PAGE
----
Good morning and welcome to this week’s edition of In the Books, featuring Rising Tide: Dark Innocence by Claudette Melanson.
Disclaimer: I received a free ebook copy in exchange for an honest review
About the Book: Could Maura’s life get any worse? …turns out it most certainly can.
Isolated and sheltered by her lonely mother, Maura’s never been able to make friends. She seems to drive her classmates away—except for the odd times they pay enough attention to torture her—but she doesn’t understand why. Maura considers herself to be a freak of nature, with her unusually pale skin and an aversion to the sun that renders her violently nauseous. Her belief is only worsened by the fact that almost everyone around her keeps their distance.
Even her own father deserted her before she was born, leaving Maura alone with her emotionally distant mother, Caelyn. Even though Maura is desperate for answers about her unknown parent, Caelyn remains heartbroken and her daughter can’t bring herself to reopen her mother’s wounds. Or is there a more sinister reason Caelyn refuses to utter a word about her long-lost love?
When a cruel prank nearly claims Maura’s life, one of her classmates, Ron, rushes to her rescue. Darkly handsome & mysteriously accepting, Ron doesn’t seem to want to stay away, but Maura is reluctant to get too close, since her mother has announced she’s moving the two of them to Vancouver…nearly 3,000 miles away from their hometown of Indiana, Pennsylvania.
If life wasn’t already challenging enough, Maura begins to experience bizarre, physical changes her mother seems hell bent on ignoring, compelling Maura to fear for her own life. Vicious nightmares, blood cravings, failing health and the heart-shattering loss of Ron—as well as the discovery of a tangled web of her own mother’s lies—become obstacles in Maura’s desperate quest for the unfathomable truth she was never prepared to uncover.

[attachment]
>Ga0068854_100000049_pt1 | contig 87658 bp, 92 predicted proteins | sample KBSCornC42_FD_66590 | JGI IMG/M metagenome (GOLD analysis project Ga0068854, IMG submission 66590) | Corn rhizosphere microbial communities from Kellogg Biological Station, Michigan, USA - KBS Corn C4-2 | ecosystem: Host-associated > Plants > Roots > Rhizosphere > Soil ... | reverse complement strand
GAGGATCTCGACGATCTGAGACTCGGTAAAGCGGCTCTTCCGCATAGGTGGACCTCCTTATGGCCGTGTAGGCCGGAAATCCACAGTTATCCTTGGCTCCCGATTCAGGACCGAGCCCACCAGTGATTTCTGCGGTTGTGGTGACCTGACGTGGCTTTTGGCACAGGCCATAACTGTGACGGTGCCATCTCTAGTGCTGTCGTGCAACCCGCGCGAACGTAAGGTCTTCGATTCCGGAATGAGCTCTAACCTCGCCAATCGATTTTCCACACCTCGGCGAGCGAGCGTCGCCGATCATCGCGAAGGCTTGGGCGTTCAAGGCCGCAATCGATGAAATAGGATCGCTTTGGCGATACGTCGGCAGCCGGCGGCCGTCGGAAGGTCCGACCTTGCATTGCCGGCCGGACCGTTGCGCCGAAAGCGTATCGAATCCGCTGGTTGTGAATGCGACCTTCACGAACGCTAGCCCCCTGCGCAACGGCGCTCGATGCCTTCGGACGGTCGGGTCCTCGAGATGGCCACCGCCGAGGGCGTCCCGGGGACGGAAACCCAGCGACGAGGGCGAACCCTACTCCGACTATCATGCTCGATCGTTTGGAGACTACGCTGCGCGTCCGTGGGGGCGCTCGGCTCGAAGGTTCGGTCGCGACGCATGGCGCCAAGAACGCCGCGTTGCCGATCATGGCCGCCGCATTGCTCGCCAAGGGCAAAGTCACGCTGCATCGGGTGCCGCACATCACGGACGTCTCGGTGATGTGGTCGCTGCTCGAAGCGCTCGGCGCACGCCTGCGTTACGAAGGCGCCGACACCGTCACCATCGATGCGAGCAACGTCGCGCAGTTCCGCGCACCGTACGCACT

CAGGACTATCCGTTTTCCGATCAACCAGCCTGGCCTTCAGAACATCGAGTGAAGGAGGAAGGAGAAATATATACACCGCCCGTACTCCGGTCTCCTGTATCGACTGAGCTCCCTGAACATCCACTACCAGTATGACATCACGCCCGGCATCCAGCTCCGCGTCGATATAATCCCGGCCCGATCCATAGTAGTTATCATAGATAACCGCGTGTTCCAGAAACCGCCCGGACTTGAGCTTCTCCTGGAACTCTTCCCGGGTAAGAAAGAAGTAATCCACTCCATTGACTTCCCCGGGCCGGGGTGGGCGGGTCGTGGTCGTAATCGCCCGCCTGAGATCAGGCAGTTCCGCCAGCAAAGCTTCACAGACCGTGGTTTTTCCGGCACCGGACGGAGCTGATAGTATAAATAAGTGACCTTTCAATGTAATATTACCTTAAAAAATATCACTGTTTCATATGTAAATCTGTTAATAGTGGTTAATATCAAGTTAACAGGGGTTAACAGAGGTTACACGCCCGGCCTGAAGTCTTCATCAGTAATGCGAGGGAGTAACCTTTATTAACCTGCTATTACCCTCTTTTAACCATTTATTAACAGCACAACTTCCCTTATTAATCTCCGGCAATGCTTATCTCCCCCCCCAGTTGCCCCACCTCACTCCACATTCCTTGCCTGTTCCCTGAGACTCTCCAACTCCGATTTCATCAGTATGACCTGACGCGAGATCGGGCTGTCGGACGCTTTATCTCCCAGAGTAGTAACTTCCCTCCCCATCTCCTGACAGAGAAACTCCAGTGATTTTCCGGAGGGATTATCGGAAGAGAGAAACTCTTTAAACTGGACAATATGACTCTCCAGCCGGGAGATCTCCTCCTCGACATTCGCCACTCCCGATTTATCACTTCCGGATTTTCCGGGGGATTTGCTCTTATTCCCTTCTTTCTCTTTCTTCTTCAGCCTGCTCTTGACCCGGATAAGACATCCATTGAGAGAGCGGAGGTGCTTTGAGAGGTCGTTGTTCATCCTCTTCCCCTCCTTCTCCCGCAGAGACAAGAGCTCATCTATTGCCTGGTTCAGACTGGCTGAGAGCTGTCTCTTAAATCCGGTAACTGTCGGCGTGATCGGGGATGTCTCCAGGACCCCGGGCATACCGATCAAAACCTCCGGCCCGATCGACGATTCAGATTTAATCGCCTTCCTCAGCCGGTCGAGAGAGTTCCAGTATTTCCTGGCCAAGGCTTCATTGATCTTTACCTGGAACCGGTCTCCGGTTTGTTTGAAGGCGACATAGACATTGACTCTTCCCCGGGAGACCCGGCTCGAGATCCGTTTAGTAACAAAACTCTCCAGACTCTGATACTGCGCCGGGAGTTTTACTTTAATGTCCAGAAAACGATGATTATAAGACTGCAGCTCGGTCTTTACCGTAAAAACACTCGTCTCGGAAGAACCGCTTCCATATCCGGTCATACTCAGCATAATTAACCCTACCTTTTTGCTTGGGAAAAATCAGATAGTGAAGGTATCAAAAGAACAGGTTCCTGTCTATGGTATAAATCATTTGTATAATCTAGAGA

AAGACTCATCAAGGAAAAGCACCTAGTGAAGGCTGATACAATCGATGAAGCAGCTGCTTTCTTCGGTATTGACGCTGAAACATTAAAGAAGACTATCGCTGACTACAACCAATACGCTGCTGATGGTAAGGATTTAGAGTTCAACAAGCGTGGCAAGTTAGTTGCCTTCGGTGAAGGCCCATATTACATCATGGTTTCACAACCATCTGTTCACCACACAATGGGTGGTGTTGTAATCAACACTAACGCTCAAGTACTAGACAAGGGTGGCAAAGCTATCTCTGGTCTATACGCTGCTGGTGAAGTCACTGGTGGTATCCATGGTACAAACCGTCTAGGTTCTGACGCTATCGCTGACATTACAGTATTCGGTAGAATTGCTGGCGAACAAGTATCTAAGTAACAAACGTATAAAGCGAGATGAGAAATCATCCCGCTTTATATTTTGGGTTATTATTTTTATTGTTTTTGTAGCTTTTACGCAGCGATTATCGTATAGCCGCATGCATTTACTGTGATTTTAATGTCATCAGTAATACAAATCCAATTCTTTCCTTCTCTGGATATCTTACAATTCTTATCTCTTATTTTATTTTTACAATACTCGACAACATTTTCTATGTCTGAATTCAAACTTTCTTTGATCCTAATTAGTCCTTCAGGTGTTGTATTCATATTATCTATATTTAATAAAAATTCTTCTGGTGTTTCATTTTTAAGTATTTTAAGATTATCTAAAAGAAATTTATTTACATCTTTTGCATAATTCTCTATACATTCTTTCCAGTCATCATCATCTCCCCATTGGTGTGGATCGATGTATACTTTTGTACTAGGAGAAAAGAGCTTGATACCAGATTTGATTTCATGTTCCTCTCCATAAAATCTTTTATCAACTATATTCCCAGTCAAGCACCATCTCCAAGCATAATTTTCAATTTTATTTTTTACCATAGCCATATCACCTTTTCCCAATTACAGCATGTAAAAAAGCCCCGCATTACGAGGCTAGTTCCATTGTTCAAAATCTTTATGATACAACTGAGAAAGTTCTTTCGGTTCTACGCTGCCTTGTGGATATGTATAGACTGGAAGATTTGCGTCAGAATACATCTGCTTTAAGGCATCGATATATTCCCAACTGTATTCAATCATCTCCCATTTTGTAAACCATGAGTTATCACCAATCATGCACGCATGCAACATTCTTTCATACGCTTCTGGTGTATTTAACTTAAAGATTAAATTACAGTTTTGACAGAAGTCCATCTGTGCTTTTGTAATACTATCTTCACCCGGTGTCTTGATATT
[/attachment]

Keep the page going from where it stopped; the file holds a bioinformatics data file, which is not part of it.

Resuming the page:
My Review: This is one of those stories where you can’t help feeling for the main character, Maura, as she tries to make her way through high school life. It isn’t easy when you’re the outcast, and we’re drawn into her plight from the first page. As much as I wanted to reach into the book and shake Maura’s mother for her aloofness, I could empathize with Maura’s reluctance to press her for more details. That doesn’t mean I agree, but it still made for interesting and fun moments.
The story was well-paced with tidbits of Maura’s wakening abilities scattered throughout. My only complaint is it follows in the traditional pattern of no one believes in something, so they don’t see it. It can be maddening at times, but given the other characters’ limited knowledge, it’s understandable and still works. The author did a fantastic job of drawing my attention from those points and Maura’s personal life/problems such as he mother and possible boyfriend.
This was easy and entertaining to read and an excellent opening to the series. I’ll have to check out the author’s other books in the future.